The American middle class may be squeezed … but why?

Middle class under attackIn recent years, there have been numerous analyses and articles addressing threats to the middle class in America, and who or what is to blame for what’s happening.

The latest article, The American Dream, Downsized, is written by Amy Sullivan, a writer and former editor at TIME and Washington Monthly  magazines and was published in the National Journal magazine this past week.

The statistics presented by the author – including those showing the middle class “squeeze,” a smaller proportion of Americans falling within the middle class as compared to poorer or richer segments – are indeed sobering.

But in reading the article, I also got the sense that the premise of the argument – that the economic conditions in the America of 50 years ago represented the “norm” – may be flawed.

What if the conditions today represent the “norm” and the conditions back then are the ones that were “skewed”?

I shared the article with my brother, Nelson Nones. As someone who has lived and worked outside the United States for years (in Europe and Asia), to me his thoughts on world economic matters are always worth hearing because he has the benefit of weighing issues from a global perspective instead of simply a more parochial one (like mine).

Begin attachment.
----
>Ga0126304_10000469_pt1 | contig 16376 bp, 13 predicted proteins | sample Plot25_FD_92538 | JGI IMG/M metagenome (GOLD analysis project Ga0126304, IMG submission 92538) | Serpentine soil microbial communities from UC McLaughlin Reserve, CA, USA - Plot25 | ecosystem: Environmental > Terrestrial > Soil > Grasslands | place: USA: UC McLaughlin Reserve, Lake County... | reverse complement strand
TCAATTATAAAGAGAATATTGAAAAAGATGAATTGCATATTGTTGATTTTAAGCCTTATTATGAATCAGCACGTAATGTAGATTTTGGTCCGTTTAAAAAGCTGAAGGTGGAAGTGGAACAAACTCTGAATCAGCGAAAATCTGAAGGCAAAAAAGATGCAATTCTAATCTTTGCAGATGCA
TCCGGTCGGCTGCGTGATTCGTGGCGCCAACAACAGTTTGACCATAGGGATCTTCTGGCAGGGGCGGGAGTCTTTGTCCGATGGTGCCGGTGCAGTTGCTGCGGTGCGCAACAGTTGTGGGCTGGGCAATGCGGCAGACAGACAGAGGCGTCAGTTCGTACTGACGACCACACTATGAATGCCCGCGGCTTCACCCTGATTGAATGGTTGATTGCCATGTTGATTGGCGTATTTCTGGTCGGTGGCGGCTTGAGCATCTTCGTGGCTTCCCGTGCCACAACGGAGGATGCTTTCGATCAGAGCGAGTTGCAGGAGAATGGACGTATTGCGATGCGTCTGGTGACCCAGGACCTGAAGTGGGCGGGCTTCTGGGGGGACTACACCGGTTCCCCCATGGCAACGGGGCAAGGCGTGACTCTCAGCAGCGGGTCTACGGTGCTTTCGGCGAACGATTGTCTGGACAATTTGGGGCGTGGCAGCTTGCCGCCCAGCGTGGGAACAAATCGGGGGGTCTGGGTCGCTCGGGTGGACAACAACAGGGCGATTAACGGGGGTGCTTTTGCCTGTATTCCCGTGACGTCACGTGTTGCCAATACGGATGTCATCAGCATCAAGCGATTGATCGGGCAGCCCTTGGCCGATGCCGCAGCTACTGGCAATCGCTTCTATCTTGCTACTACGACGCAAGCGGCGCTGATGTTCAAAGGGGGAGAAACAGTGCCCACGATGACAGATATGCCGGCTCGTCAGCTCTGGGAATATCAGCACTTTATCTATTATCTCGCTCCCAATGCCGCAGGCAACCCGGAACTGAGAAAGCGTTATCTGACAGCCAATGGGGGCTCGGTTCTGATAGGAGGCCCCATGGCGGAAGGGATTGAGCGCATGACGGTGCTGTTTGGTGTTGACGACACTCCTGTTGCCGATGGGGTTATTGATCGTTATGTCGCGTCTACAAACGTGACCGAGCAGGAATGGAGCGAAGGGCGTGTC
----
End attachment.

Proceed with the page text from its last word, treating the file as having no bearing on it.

Here’s what Nelson shared with me:

I have a very no-nonsense view of what’s happening to the American middle class, and why. The American Dream was “real,” the article says, during the post-World War II prosperity of the 1950s when a “middle-class family bought a house, put a car (or two) in the driveway, and raised children who ran around a safe neighborhood and later went to college with their parents’ support.”

This characterization paints a scene that is peaceful, tranquil, secure and prosperous – but it completely misses a couple salient points:

  • The Cold War – The 1950s were also a time of fallout shelters and fighting Communism. It’s easy to forget all that.
  • The Communist and Socialist countries – two of which today are part of the “BRIC” countries (Brazil-Russia-India-China). Russia (then the Soviet Union) and China barricaded themselves and their vassal states behind the Iron and Bamboo curtains – and slowly but inexorably starved themselves to death economically. The other two, Brazil and India, barricaded themselves to a degree as well. As an example, they threw out Coca-Cola and forced the locals to drink the disgusting domestic variants Campa-Cola in Brazil and Thums Up in India, just to thumb their noses (no pun intended) at those wicked ex-Colonialists and American capitalists.